The Saint Mary of the Assumption Church and School in Park City, Utah is the oldest extant Roman Catholic church in Utah. The present church was built in 1884 after a fire destroyed an earlier church during July 4 celebrations. The first church was built in 1881 to serve Park City's largely non-Mormon mining community, an anomaly in the Mormon-dominated state. The mining boom in the area around Park City brought miners, many of them Catholic, from all parts of the country.
The church and school are located next to each other with a connection to the rear. Both buildings are rectangular buff limestone structures, the school two stories in height, the church taller, but one story in height. The church features a large Gothic arch at the center entrance, flanked by large sash windows, with two smaller sashes close together in the loft over the main arch. A small wooden belfry tops the church. The school, to the left of the church, has a similar but smaller facade, the Gothic arch replaced by a plain rectangular doorway, with a flue in place of the church's belfry. Since both buildings are on a hillside above the street, the lot is fronted by a tall stone retaining wall.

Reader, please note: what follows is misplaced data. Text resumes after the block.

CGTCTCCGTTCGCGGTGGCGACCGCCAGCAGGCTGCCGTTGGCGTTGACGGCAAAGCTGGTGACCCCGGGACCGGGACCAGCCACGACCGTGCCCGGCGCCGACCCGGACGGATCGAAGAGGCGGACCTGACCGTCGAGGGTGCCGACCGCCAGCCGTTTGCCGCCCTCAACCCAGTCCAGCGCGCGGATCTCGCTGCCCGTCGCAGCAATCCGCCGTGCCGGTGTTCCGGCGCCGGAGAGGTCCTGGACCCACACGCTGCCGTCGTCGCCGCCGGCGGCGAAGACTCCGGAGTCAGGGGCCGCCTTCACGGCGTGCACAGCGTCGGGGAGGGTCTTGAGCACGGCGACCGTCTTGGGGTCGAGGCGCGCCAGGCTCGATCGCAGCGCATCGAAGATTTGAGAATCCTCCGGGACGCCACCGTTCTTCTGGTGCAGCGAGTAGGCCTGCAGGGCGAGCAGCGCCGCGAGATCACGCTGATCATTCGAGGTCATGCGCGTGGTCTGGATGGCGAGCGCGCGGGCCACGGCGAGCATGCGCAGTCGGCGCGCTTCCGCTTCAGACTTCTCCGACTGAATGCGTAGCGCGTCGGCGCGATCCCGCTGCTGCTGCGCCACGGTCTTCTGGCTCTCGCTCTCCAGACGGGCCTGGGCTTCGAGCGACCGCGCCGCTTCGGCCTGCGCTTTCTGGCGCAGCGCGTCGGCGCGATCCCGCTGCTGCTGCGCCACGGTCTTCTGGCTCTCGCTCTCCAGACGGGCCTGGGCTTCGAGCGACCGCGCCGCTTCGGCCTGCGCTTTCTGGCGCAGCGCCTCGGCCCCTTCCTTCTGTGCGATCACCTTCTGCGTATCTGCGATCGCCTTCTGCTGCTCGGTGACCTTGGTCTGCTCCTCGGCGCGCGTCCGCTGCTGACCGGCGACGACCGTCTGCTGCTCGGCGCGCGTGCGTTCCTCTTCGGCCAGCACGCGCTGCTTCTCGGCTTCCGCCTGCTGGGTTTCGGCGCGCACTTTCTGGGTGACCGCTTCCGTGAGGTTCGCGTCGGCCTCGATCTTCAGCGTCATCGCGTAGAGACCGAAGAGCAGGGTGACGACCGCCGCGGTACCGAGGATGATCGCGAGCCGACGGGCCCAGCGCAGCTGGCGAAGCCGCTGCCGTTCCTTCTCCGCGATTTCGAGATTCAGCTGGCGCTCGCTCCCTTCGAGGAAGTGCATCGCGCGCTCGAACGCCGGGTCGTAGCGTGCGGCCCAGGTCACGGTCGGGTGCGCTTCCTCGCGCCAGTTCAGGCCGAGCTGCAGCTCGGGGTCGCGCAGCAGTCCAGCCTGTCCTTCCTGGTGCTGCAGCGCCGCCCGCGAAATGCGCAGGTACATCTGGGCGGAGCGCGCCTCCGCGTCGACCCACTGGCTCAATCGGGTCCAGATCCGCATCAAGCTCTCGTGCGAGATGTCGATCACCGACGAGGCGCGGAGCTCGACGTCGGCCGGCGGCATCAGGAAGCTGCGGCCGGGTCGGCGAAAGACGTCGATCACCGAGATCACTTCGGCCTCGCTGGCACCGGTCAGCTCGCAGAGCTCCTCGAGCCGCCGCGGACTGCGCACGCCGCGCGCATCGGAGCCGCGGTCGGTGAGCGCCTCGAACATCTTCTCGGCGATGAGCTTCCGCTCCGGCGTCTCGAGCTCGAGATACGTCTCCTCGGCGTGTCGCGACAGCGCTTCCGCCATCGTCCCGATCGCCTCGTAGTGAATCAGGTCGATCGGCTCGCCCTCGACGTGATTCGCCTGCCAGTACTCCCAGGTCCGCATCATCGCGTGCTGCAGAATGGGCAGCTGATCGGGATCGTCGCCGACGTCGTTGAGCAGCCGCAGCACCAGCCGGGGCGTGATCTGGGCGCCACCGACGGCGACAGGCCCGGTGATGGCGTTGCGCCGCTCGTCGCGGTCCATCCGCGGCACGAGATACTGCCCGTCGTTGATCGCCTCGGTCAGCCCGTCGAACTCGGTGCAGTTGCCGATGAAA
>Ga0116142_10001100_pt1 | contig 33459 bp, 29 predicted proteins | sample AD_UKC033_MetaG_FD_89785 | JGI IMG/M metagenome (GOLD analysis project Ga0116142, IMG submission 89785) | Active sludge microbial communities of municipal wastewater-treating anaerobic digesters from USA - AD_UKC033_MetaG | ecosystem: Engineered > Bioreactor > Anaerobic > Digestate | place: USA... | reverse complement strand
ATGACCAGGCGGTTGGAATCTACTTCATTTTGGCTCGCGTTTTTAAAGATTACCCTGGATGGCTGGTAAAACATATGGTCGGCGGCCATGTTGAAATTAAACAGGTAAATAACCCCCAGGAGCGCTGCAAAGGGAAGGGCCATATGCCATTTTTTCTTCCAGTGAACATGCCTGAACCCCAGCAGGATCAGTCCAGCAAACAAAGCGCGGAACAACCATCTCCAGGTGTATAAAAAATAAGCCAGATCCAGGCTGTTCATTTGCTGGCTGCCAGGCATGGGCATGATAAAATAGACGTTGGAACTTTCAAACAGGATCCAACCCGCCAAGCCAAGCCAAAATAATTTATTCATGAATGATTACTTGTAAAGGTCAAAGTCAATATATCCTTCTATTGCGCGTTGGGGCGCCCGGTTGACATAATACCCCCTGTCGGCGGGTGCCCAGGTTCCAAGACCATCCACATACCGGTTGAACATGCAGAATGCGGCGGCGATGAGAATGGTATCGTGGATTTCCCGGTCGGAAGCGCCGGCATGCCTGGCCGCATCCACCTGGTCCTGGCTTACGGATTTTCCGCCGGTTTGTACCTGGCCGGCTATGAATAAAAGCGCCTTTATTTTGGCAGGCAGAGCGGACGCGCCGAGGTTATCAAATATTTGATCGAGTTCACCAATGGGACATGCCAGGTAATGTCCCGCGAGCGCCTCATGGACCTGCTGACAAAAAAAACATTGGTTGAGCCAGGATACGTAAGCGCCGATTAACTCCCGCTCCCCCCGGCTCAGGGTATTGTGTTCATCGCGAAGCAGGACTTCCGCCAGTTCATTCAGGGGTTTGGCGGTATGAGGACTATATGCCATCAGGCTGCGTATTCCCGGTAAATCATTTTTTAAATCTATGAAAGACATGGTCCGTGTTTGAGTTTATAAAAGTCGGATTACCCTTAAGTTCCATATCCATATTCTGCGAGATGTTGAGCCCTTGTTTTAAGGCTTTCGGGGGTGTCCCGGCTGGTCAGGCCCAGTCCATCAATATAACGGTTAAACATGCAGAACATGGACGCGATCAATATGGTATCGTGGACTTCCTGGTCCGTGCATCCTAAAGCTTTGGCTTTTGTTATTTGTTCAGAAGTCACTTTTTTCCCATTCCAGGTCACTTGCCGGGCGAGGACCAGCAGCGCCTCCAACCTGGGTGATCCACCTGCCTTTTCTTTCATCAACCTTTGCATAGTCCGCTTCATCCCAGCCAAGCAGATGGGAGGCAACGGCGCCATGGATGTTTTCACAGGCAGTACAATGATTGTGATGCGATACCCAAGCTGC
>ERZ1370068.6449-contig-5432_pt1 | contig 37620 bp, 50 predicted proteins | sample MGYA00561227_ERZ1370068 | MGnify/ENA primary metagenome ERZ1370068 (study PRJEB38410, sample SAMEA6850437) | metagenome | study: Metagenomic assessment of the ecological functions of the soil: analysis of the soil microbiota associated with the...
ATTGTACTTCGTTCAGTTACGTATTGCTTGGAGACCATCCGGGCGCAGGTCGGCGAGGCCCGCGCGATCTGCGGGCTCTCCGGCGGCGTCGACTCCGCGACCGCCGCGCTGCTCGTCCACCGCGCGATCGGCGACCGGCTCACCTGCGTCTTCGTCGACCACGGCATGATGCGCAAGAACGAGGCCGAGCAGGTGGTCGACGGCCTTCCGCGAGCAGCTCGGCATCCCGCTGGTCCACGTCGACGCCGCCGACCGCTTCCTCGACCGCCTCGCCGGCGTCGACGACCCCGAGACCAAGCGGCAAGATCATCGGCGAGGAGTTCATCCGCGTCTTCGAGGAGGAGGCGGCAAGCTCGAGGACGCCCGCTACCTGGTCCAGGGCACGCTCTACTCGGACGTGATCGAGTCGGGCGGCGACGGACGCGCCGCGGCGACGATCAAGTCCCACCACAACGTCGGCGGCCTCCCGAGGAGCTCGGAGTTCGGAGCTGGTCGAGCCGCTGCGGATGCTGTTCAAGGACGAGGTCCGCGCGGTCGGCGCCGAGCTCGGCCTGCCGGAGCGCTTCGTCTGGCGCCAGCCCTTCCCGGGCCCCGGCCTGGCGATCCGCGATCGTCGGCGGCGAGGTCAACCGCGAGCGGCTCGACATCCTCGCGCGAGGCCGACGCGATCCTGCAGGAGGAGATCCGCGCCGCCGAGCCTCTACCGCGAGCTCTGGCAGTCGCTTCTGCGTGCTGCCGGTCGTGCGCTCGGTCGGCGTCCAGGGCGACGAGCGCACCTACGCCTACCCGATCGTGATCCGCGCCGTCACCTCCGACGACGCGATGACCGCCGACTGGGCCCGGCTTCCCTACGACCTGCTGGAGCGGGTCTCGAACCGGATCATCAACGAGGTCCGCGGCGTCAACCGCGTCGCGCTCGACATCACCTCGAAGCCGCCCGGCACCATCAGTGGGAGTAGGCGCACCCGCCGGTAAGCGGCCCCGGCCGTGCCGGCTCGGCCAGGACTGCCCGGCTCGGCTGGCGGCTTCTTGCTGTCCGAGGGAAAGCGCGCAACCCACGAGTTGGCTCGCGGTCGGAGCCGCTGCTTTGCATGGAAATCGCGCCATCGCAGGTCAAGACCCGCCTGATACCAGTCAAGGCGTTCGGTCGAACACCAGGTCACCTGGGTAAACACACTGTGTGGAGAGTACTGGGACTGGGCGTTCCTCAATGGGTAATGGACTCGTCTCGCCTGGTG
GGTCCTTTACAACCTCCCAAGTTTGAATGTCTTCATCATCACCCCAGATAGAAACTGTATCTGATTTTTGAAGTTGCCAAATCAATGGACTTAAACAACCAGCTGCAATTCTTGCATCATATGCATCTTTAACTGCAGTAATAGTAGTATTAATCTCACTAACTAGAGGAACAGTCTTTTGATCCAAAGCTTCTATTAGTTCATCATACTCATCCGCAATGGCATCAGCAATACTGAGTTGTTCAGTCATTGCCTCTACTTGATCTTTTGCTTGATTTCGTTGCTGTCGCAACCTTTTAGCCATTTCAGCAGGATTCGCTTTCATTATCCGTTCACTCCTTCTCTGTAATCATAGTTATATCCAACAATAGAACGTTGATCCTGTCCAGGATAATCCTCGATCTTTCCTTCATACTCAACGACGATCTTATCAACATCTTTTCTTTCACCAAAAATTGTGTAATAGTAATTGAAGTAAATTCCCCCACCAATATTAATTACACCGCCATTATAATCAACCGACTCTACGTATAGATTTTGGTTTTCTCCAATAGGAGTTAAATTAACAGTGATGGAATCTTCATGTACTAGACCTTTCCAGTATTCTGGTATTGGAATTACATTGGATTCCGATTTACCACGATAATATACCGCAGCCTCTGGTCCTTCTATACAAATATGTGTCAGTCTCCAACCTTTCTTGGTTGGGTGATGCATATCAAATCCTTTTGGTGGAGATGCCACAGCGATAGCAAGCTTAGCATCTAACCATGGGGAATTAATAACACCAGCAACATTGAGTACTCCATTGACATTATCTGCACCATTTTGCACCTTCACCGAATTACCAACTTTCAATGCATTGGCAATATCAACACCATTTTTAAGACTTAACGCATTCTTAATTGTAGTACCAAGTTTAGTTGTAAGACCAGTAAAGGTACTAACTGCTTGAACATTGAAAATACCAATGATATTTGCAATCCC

The church and school were placed on the National Register of Historic Places on January 25, 1970. The main church has been relocated and the historic church is referred to as the Old Town Chapel.